As the Obama administration kicks its public relations effort for the implementation of Mr. Obama’s health care law into high gear, new numbers from Gallup show that 52 percent of Americans disapprove of the law, compared to 44 percent who approve of it.
The numbers from Gallup have shifted from last fall, when 48 percent approved of the law and 45 percent disapproved.
“As the full implementation of the 2010 Affordable Care Act nears, Americans remain wary of the law and of what kind of impact it will have on their family’s healthcare situation and the nation’s overall healthcare situation,” Gallup’s Elizabeth Mendes wrote. “Those without health insurance — a group that most benefits from the new law — are slightly more likely to see it as having a positive effect, but even they are not ardent supporters.”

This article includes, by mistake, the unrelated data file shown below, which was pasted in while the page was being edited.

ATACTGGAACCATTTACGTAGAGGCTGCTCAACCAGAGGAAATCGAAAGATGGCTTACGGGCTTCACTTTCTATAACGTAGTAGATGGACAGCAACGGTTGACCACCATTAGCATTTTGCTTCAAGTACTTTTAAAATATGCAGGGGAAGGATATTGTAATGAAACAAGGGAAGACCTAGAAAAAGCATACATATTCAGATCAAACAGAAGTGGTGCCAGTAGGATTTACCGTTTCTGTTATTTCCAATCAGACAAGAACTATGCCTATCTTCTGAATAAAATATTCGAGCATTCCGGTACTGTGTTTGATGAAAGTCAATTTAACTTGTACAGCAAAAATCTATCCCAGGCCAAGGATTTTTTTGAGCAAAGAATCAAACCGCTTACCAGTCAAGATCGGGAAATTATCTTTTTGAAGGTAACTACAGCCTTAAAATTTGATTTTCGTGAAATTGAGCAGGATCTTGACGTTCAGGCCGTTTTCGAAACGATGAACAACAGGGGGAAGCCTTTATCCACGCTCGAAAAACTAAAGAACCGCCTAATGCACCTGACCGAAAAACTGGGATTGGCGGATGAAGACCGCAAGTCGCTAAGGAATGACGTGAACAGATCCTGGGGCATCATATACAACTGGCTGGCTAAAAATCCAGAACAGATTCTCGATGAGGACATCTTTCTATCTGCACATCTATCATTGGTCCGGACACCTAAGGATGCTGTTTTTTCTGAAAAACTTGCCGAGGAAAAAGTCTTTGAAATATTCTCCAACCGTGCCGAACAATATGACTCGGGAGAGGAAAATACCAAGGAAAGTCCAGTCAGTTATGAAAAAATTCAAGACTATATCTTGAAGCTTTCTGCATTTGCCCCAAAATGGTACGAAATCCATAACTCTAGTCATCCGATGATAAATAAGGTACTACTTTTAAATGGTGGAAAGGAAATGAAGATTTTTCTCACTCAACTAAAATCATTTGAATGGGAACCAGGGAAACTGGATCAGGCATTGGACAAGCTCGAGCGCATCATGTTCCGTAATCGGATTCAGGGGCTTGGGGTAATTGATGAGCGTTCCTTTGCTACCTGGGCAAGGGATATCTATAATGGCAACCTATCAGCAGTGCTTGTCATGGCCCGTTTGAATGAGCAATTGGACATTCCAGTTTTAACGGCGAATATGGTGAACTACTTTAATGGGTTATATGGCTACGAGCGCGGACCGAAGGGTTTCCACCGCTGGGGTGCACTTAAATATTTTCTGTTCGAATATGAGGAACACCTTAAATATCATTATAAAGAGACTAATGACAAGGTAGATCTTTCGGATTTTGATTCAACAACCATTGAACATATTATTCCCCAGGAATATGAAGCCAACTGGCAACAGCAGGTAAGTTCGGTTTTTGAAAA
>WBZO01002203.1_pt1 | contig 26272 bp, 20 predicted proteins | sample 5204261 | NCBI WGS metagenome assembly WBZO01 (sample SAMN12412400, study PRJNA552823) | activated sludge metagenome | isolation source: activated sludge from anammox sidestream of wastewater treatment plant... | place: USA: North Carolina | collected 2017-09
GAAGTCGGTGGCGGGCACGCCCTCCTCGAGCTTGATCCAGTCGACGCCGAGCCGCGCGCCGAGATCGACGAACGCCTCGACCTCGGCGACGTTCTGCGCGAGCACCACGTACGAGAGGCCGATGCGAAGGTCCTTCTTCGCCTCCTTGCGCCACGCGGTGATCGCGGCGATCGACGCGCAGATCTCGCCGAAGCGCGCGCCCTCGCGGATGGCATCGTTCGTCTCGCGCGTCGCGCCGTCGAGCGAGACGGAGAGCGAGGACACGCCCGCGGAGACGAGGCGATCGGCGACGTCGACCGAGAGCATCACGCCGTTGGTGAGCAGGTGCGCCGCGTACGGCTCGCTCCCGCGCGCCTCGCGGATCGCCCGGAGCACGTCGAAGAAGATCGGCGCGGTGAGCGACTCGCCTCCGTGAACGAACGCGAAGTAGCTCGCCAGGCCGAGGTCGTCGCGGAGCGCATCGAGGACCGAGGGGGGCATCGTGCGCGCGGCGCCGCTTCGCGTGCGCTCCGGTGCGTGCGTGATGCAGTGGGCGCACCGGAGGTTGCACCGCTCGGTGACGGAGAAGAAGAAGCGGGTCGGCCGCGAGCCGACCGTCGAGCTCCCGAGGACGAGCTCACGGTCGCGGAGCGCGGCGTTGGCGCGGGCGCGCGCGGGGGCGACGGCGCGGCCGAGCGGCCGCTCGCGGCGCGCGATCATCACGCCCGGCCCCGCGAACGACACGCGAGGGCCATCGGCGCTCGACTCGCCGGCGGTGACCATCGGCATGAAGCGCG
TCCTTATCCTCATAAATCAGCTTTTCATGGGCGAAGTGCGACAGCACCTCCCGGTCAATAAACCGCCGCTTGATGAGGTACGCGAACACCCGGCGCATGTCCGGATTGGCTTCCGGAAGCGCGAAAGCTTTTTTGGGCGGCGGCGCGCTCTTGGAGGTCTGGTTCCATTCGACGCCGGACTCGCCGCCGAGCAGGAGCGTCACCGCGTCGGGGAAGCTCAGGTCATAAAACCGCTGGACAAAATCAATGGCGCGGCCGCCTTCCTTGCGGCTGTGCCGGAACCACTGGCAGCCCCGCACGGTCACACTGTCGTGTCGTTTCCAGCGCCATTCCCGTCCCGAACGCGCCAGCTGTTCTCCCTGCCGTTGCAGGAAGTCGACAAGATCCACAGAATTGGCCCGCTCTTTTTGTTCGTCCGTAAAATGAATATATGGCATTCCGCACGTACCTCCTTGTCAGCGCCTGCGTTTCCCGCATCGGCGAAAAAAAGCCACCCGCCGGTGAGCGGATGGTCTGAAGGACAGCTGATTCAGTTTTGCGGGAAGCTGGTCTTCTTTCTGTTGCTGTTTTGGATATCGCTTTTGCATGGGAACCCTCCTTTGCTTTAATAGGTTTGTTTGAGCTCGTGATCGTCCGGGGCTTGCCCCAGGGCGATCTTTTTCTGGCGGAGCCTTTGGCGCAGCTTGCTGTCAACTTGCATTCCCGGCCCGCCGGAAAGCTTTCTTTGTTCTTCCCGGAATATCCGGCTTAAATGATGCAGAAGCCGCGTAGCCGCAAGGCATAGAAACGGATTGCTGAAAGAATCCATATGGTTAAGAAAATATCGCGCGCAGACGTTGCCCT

Forty-two percent of Americans believe the law will make their family’s health care situation worse, compared to 22 percent who say it will make it better and 33 percent who say it will not make much difference. Forty-seven percent say it will make the health care situation in the U.S. worse, compared to 34 percent who say it will make it better and 16 percent percent who say it won’t make much difference.
The numbers are based on a poll taken June 20-24 of a random sample of 2,048 adults. The survey has a margin of error of 3 percent points.